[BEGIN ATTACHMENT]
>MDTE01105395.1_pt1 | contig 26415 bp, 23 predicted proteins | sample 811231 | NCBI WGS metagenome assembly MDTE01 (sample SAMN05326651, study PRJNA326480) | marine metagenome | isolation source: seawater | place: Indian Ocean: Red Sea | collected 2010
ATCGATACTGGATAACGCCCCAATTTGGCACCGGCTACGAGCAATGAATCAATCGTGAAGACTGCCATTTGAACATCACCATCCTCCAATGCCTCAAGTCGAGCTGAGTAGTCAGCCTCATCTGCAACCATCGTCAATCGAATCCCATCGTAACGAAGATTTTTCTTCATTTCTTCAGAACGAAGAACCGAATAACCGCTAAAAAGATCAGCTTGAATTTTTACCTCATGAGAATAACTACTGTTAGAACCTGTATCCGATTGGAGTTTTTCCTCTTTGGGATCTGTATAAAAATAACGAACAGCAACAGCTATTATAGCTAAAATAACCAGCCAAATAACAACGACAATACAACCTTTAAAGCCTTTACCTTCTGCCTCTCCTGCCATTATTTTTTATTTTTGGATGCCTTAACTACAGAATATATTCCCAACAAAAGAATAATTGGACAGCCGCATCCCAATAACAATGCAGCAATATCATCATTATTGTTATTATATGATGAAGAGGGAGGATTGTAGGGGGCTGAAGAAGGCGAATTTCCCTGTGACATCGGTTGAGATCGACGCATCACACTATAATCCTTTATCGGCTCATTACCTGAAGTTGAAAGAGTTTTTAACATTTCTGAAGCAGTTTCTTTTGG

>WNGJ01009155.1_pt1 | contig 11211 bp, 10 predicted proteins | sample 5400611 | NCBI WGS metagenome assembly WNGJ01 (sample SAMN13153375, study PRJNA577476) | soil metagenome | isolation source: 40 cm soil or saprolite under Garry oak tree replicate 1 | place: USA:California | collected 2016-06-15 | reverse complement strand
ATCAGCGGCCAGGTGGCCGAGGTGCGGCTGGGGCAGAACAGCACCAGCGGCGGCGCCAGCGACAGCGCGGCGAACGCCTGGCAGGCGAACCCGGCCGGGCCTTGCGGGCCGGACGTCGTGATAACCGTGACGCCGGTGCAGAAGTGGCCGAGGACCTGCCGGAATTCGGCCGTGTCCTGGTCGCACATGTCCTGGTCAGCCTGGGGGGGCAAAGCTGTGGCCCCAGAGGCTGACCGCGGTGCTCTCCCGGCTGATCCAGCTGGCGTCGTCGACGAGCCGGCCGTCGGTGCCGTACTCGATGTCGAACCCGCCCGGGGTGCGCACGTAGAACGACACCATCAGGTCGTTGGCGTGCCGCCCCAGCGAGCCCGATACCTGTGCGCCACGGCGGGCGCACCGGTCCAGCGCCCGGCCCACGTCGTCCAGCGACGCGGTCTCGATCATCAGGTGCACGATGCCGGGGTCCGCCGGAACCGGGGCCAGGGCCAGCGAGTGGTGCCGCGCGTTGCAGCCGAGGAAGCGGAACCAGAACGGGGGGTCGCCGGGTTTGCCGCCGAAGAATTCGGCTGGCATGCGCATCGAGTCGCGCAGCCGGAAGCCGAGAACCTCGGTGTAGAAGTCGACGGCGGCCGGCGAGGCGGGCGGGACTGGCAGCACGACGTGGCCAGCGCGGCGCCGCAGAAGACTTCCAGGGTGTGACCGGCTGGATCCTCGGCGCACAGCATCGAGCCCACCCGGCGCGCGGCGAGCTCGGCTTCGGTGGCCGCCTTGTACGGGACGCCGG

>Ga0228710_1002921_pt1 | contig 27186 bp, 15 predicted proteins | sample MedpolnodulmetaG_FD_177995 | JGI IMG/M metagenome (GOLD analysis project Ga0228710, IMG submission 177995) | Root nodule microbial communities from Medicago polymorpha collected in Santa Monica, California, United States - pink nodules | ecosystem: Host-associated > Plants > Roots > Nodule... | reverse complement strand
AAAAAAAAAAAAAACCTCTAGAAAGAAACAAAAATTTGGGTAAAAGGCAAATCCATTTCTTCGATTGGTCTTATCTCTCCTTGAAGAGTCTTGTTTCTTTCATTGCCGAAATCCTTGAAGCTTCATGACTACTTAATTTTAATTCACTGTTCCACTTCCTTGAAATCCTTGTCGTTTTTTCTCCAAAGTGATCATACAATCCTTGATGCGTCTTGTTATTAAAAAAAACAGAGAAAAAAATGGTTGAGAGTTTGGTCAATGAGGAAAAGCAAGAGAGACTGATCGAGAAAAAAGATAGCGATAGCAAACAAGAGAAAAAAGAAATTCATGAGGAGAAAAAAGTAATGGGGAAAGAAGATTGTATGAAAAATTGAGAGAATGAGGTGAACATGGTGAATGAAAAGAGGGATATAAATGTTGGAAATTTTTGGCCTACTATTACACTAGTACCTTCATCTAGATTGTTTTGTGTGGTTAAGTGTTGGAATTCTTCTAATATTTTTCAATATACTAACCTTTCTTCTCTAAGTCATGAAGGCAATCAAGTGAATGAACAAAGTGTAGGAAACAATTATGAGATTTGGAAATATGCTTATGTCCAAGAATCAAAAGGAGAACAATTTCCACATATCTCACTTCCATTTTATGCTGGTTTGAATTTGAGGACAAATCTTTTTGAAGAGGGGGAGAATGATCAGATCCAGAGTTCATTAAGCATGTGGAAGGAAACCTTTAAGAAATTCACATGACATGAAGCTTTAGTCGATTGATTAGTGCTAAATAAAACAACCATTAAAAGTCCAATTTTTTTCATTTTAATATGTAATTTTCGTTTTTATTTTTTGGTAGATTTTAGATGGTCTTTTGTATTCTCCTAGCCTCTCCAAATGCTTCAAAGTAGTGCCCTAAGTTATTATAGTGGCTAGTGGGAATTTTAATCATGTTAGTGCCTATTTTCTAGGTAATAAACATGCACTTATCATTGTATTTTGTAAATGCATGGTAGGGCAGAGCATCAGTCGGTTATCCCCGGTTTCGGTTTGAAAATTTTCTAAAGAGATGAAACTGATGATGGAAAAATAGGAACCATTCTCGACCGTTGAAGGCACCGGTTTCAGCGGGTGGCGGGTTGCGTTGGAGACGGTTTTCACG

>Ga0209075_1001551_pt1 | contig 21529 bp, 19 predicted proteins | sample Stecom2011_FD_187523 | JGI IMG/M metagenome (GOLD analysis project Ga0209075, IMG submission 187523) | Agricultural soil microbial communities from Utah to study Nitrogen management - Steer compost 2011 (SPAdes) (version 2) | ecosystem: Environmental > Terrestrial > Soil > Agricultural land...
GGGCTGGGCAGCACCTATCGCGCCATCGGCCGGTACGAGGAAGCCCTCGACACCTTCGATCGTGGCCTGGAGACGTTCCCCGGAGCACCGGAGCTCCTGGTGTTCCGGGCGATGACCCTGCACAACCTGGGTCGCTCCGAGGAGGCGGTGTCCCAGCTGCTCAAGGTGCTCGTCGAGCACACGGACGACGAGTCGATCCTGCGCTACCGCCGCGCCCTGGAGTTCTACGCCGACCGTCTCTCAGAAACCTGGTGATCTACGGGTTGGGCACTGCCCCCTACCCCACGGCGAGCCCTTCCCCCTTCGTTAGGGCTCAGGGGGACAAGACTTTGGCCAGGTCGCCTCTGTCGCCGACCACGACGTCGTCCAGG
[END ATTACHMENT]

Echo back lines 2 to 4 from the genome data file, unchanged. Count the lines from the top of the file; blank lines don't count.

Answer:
ATCGATACTGGATAACGCCCCAATTTGGCACCGGCTACGAGCAATGAATCAATCGTGAAGACTGCCATTTGAACATCACCATCCTCCAATGCCTCAAGTCGAGCTGAGTAGTCAGCCTCATCTGCAACCATCGTCAATCGAATCCCATCGTAACGAAGATTTTTCTTCATTTCTTCAGAACGAAGAACCGAATAACCGCTAAAAAGATCAGCTTGAATTTTTACCTCATGAGAATAACTACTGTTAGAACCTGTATCCGATTGGAGTTTTTCCTCTTTGGGATCTGTATAAAAATAACGAACAGCAACAGCTATTATAGCTAAAATAACCAGCCAAATAACAACGACAATACAACCTTTAAAGCCTTTACCTTCTGCCTCTCCTGCCATTATTTTTTATTTTTGGATGCCTTAACTACAGAATATATTCCCAACAAAAGAATAATTGGACAGCCGCATCCCAATAACAATGCAGCAATATCATCATTATTGTTATTATATGATGAAGAGGGAGGATTGTAGGGGGCTGAAGAAGGCGAATTTCCCTGTGACATCGGTTGAGATCGACGCATCACACTATAATCCTTTATCGGCTCATTACCTGAAGTTGAAAGAGTTTTTAACATTTCTGAAGCAGTTTCTTTTGG

>WNGJ01009155.1_pt1 | contig 11211 bp, 10 predicted proteins | sample 5400611 | NCBI WGS metagenome assembly WNGJ01 (sample SAMN13153375, study PRJNA577476) | soil metagenome | isolation source: 40 cm soil or saprolite under Garry oak tree replicate 1 | place: USA:California | collected 2016-06-15 | reverse complement strand
ATCAGCGGCCAGGTGGCCGAGGTGCGGCTGGGGCAGAACAGCACCAGCGGCGGCGCCAGCGACAGCGCGGCGAACGCCTGGCAGGCGAACCCGGCCGGGCCTTGCGGGCCGGACGTCGTGATAACCGTGACGCCGGTGCAGAAGTGGCCGAGGACCTGCCGGAATTCGGCCGTGTCCTGGTCGCACATGTCCTGGTCAGCCTGGGGGGGCAAAGCTGTGGCCCCAGAGGCTGACCGCGGTGCTCTCCCGGCTGATCCAGCTGGCGTCGTCGACGAGCCGGCCGTCGGTGCCGTACTCGATGTCGAACCCGCCCGGGGTGCGCACGTAGAACGACACCATCAGGTCGTTGGCGTGCCGCCCCAGCGAGCCCGATACCTGTGCGCCACGGCGGGCGCACCGGTCCAGCGCCCGGCCCACGTCGTCCAGCGACGCGGTCTCGATCATCAGGTGCACGATGCCGGGGTCCGCCGGAACCGGGGCCAGGGCCAGCGAGTGGTGCCGCGCGTTGCAGCCGAGGAAGCGGAACCAGAACGGGGGGTCGCCGGGTTTGCCGCCGAAGAATTCGGCTGGCATGCGCATCGAGTCGCGCAGCCGGAAGCCGAGAACCTCGGTGTAGAAGTCGACGGCGGCCGGCGAGGCGGGCGGGACTGGCAGCACGACGTGGCCAGCGCGGCGCCGCAGAAGACTTCCAGGGTGTGACCGGCTGGATCCTCGGCGCACAGCATCGAGCCCACCCGGCGCGCGGCGAGCTCGGCTTCGGTGGCCGCCTTGTACGGGACGCCGG